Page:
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Operational Technology
- 15 min read

Companies Should Take A 360-Degree Approach To Robotics

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This article was originally published in Forbes.

By Dr. Francois Laborie, President of Cognite, supporting the full-scale digital transformation of asset-heavy industries in North America.

Screenshot 2021-10-28 at 13.43.16

Robotic helpers have already secured their spot in the consumer goods world with the likes of Roomba, the autonomous vacuum cleaner, and its brother bot that cuts your grass. However, these types of mobile robots have had a slower journey into the industrial world, where the physical environment is more complex and the operational stakes are much higher.

Industrial sites are subject to all kinds of risks. From corrosion to leaks, noise and other unforeseen events, these issues are often detected by chance — which can mean that the human doing the detection is placed in harm's way. This has led to a renewed interest in the role of robotics and drones, as heavy industry seeks new solutions to not only reduce risk but also for optimization and efficiency. While robotics can't replace human ingenuity, it can help heavy industry monitor problems and detect risks before they threaten employee safety.

An outcome-based approach can yield a greater return on robotics investments.

Many companies approach robotics in terms of what the robot can do or a task it can perform rather than focusing on the desired outcome and overall value. Industrial workflows tend to be separated by silos, which means that the team using the drones is unlikely to mix with the team using the quadruped dog. Thinking in terms of how the robot fits into a workflow is too narrow of an approach and limits the potential use cases for the robots across the entire operation.

By starting with the intended outcome, the vision of what you want to achieve with robotics becomes more clear. Then, you can assess the types of robots or other complementary sensors (like stationary cameras, thermal cameras, etc.) that will be needed to achieve that outcome and how those robots will complement or change existing processes. Companies may be tempted to invest in the latest and greatest robotics technology, but the "coolest" robot doesn't necessarily mean that it is the means to your desired end.

Let your robots speak to your system to improve efficiency and optimize tasks.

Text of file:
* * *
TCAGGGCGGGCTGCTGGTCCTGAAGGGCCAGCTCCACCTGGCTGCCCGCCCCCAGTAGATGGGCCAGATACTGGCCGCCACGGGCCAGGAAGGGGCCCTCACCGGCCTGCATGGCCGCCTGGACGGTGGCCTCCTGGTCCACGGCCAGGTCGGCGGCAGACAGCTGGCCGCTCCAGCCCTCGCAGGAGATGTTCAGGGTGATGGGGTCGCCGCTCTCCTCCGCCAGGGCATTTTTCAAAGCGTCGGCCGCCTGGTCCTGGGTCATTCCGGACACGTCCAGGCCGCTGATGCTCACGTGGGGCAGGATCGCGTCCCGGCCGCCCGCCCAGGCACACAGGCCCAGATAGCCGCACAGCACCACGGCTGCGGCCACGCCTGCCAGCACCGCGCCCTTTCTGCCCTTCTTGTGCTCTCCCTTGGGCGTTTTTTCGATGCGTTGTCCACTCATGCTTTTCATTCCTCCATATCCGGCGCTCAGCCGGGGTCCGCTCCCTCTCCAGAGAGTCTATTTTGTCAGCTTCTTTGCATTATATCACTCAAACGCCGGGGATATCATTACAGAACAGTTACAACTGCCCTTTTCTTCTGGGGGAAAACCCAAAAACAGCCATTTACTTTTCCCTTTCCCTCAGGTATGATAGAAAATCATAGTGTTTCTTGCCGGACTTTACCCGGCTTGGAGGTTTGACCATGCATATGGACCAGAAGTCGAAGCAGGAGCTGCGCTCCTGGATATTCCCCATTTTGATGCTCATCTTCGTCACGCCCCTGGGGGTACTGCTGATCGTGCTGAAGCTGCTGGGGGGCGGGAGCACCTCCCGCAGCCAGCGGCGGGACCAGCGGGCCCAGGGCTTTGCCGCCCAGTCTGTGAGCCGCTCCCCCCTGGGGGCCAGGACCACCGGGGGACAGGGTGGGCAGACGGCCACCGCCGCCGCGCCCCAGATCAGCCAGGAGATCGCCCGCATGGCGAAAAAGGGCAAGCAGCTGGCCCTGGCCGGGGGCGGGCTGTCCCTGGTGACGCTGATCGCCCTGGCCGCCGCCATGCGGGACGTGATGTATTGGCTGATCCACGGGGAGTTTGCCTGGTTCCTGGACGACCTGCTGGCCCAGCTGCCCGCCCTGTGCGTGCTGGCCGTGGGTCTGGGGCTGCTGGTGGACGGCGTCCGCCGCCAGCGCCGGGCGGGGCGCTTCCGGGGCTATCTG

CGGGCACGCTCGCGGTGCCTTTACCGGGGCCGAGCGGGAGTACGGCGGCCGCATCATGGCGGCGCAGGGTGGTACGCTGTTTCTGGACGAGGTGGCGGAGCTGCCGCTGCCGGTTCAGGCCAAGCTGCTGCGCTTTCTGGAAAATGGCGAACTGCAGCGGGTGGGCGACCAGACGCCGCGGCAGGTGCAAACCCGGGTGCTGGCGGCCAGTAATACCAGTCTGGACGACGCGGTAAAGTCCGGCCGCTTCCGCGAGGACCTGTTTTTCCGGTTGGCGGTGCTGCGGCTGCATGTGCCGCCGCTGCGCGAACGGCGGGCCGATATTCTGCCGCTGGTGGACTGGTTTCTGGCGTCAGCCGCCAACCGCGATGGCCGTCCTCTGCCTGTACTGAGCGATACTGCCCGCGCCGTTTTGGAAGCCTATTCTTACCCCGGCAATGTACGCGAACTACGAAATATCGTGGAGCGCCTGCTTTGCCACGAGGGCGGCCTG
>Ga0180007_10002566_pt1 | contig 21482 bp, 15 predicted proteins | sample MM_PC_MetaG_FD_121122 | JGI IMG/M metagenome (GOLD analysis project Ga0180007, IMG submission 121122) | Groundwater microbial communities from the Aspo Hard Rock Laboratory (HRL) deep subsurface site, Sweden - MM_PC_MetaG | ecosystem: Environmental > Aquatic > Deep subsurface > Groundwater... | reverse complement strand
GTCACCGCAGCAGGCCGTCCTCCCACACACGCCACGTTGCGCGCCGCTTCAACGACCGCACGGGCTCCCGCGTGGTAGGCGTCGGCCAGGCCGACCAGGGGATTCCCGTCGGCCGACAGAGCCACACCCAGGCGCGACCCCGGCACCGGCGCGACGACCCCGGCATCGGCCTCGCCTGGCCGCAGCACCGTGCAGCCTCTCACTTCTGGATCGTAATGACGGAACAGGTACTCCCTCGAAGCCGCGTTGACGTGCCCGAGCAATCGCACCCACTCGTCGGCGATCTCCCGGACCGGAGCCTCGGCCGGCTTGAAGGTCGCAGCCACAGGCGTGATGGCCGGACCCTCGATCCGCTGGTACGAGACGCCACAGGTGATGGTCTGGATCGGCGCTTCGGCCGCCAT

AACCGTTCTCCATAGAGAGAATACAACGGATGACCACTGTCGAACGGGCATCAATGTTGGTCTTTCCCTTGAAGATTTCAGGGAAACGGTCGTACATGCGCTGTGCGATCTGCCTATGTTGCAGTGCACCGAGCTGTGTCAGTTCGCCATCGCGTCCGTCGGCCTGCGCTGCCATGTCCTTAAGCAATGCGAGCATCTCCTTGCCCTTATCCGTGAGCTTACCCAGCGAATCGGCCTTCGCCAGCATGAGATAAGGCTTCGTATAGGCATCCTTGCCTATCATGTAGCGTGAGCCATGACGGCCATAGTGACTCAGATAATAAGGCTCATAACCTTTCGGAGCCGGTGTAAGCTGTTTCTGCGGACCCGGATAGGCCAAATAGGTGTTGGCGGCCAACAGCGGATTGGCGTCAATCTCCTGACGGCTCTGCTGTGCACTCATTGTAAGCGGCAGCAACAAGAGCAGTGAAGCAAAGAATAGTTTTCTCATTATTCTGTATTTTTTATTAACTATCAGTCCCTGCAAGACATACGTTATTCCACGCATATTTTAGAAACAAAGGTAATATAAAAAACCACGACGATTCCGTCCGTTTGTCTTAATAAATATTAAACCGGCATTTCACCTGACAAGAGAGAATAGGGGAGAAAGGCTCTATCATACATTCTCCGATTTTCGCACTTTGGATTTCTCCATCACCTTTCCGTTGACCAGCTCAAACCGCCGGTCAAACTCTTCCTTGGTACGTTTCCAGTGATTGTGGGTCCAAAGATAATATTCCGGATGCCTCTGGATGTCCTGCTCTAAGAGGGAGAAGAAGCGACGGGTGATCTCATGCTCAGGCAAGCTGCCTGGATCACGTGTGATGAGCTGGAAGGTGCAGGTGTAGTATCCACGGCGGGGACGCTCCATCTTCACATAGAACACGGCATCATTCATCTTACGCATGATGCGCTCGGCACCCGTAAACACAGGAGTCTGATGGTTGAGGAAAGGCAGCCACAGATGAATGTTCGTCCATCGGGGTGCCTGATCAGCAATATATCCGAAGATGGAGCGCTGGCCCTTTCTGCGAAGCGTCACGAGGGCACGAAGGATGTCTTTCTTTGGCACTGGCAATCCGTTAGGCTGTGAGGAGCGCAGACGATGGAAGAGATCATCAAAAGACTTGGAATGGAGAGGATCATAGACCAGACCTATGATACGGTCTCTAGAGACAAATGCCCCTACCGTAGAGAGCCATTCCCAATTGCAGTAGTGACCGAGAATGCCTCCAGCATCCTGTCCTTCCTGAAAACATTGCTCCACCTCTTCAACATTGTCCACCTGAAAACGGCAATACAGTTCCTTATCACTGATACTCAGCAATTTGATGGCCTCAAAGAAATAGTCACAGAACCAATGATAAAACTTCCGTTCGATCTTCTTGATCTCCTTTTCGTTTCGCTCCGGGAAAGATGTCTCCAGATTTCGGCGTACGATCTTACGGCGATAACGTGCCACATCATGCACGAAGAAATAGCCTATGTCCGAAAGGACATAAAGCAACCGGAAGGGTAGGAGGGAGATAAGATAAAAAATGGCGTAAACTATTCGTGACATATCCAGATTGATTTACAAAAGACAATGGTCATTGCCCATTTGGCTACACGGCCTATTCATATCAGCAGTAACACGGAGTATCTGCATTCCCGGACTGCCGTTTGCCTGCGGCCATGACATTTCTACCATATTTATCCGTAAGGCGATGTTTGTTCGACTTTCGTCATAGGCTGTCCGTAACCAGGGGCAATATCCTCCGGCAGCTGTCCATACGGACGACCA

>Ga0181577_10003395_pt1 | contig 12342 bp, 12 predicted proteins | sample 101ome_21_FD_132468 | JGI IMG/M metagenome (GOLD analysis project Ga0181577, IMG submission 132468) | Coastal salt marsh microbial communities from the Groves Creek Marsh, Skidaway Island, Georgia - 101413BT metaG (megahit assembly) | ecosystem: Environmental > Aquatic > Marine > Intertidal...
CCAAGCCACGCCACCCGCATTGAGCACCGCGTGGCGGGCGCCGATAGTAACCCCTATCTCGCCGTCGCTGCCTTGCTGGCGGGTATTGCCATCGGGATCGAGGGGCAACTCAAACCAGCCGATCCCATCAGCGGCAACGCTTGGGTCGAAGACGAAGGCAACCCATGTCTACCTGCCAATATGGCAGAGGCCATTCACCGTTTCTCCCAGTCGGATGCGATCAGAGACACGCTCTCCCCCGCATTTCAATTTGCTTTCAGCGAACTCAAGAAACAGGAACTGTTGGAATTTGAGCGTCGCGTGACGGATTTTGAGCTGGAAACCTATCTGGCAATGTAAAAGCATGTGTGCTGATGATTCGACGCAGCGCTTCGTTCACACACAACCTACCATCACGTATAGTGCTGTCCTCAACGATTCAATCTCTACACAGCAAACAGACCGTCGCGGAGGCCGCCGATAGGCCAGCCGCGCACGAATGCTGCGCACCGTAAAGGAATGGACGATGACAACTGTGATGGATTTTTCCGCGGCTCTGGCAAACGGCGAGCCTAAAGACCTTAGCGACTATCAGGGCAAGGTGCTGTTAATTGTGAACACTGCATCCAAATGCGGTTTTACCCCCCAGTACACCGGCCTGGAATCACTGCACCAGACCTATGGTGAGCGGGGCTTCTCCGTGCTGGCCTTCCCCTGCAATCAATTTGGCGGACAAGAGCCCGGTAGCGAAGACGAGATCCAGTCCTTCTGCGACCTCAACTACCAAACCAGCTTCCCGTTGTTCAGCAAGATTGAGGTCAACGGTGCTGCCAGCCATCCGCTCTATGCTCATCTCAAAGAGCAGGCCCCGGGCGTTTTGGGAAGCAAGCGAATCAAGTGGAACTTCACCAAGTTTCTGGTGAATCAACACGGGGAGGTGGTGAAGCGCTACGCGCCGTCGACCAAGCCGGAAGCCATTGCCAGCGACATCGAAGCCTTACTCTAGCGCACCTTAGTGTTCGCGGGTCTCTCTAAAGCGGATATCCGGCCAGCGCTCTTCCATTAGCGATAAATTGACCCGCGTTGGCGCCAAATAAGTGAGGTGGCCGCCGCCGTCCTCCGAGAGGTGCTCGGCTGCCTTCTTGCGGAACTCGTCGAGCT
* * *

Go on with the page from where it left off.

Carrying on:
Integrating a robot with the other data sources in the operation means that the robot can be an extension of a human when conducting an on-site inspection of a pump, for example. The robot could perform the more hazardous tasks, such as collecting the data from a potentially high-risk pump location. Robotics also enables inspection routes to be automated, as integration with the data fabric gives it access to a 3D model of the facility, pinpointing the location of the pump and giving input on the shortest route to that equipment — truly enabling remote operations. It sounds complex, and this level of robotics is still not commonplace in industrial settings, but if your vacuum can be programmed to orient itself in defined spaces, then this future is well within reach. 

A best-practice approach to building a robotics ecosystem in your industrial operation can lead to four main benefits.

1. Robotics can integrate and access data (from multiple sources) within the ecosystem, creating more potential use cases for your robot investments and requiring less human intervention to give and retrieve information from the robots.

2. Companies will be able to take advantage of technology such as computer vision and visual inspection lineage and run comparisons within a robotics ecosystem.

3. A robotics ecosystem can create a collaboration arena for SMEs to compare operational data with visual data.

4. By taking a step-by-step approach to robotics, companies are making critical progress in their pathway to automation.

Start with one robot and then scale across the operation based on a common denominator.

Multiple types of robots may eventually be part of an industrial setting, requiring an ecosystem that offers room to grow and expand based on a common denominator. This means standardizing at the core and then building more complicated tasks for the robots from that common base. That way, you can start with one robot and add more over time, scaling horizontally by adding robots to new sites or scaling vertically with more sophisticated robotics payloads or missions.

By thinking about the end goal from the start of the robotics journey, industrial companies can achieve 360-degree smart asset management and prioritize better outcomes for their business — from improved safety and more remote operations to even greater efficiency overall.

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